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Meet the new mayor of Grand Rapids

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By Jill Rothwell – Collegiate Staff

Meet The Mayor: Rosalynn Bliss

Age:  40

Education: Bachelor’s in Psychology and Criminal Justice at University of Southern Alabama and Master of Social Work at Michigan State University

Full-time job: Director of Residential Services, DA Blodgett-St. John’s Home

Part-time job: 59th Mayor of Grand Rapids

Growing up in frigid Sault Ste Marie, Michigan, Mayor Rosalynn Bliss was certain of one thing considering a college for her undergraduate studies. The university location was going to be in a warmer climate. Bliss applied to nearly a dozen schools in southern states and was accepted to the University of Southern Alabama – notably the first to offer her a scholarship.

The decision to leave the snow belt may seem spontaneous, but incontrovertibly not. As Grand Rapids’ first female elected mayor, Bliss’ route to the office has been clear-sighted and thoughtful. Her passion has always been to serve others.  

Upon completing her undergraduate degree, Bliss moved to Grand Rapids, started working full-time for St. John’s Home while commuting to Michigan State for her master’s degree.  

You’ve been in office as mayor just over one month. From your perspective, how is it going?

It feels good. I did my neighborhood meetups this week in each ward, spending time listening to what’s on people’s minds, their concerns and to answer some questions.  

Can you expand on your retention plan, to keep talented graduates here in Grand Rapids?

We know when people graduate they are looking for places to go, to find jobs and a good life, not necessarily applying for a job then moving. Making our city desireable is so important, that we have a vibrant downtown with amenities and great neighborhoods. We invest a lot in being a place where people want to live, to start a new business, supporting entrepreneurs who bring jobs.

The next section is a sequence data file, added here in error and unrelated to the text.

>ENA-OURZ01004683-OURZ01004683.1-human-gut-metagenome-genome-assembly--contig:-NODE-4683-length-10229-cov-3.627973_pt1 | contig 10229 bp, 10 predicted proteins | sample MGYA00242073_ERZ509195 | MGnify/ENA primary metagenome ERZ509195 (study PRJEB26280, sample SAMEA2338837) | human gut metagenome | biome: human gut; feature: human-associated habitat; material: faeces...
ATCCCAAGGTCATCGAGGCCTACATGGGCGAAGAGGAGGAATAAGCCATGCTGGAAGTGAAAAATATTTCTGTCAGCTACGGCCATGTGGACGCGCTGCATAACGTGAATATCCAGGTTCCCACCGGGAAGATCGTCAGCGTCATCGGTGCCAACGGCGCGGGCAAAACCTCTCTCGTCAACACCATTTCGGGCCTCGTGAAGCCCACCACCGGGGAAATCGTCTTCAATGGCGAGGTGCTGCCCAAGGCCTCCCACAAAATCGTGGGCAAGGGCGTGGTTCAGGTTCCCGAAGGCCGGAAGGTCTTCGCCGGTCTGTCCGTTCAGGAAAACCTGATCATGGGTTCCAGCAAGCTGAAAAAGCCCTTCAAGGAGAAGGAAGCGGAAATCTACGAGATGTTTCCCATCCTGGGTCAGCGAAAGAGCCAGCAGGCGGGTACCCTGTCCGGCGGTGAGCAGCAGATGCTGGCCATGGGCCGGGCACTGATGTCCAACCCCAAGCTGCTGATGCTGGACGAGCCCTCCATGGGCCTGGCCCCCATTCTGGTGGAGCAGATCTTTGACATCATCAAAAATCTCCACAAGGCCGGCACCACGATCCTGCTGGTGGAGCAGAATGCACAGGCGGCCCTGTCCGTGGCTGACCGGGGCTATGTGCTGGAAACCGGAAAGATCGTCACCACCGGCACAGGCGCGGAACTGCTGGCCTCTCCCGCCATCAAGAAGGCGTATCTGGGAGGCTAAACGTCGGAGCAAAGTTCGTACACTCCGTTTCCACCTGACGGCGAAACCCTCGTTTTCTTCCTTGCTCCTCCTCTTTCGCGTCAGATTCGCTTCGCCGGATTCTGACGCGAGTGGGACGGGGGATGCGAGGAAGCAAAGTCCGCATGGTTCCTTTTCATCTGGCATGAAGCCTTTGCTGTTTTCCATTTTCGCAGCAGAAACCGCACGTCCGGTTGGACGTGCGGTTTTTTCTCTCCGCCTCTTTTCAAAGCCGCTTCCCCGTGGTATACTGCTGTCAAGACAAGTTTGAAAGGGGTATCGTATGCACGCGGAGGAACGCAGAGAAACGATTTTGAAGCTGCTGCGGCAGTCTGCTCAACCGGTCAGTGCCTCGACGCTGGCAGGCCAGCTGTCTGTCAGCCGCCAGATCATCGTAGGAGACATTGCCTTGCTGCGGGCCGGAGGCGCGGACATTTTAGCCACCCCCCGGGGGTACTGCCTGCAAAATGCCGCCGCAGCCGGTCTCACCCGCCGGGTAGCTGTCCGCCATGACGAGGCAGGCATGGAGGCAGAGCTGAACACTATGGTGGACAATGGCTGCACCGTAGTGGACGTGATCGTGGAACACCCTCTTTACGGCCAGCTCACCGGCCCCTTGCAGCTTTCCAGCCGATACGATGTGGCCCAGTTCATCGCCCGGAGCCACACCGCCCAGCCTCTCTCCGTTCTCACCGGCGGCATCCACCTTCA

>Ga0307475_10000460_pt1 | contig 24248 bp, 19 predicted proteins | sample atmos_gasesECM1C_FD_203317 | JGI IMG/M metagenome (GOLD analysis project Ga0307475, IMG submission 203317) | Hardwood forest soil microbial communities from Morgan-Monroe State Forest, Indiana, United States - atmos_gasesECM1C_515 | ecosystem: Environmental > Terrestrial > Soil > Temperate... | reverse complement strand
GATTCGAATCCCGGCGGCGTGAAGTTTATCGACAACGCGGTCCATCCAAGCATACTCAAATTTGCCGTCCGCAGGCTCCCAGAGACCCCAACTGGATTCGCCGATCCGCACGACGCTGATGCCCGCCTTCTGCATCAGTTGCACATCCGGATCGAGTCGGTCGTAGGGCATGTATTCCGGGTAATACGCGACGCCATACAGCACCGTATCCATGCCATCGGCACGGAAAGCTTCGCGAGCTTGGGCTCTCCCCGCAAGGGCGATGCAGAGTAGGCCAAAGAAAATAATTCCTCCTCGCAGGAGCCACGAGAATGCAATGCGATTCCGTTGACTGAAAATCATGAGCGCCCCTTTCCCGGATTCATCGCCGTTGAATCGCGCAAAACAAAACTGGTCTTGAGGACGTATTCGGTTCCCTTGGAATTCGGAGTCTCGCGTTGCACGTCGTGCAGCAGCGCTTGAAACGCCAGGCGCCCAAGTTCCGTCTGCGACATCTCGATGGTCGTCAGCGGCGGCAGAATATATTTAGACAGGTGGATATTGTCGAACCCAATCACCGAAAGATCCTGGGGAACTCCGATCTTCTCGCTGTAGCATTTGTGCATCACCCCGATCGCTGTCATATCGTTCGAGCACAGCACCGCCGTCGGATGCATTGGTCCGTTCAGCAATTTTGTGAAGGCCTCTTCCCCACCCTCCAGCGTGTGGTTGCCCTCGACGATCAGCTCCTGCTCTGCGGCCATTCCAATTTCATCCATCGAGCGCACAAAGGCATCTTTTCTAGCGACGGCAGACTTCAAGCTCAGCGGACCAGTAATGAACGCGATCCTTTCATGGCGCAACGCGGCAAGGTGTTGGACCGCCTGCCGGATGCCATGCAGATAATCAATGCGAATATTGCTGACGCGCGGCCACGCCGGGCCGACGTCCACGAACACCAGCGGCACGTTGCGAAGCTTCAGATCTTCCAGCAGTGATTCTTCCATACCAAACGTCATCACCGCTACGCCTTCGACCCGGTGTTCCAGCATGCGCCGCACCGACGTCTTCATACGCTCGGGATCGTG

If someone is considering a career in politics, what would you recommend doing?

Get involved in the community, an area you are passionate in. I always say to people, find your heart, follow it and put your energy there. If you are interested in education, get involved, maybe run for the school board. If you are passionate about corrections, the court or community health, you may have a place on the county commission. Those who are interested in parks, public safety and neighborhood development should consider the city commission.  We have so many initiatives and ways to be involved here in Grand Rapids.  Again, what’s important is identifying your interest.

Should public service be a core requirement for graduating college students?

I don’t want to give a blanket statement but I think there is great value in being of service to others. We have a strong base of volunteers (in Grand Rapids), cleaning up the river, planting trees, mentoring kids, helping families and many other projects. I want people to want to give back to the community. For me, it feels good to help other people. I also recognize that schools have a lot of requirements so I am aware of the demands for students.

What would you say to students with regard to loans and debt?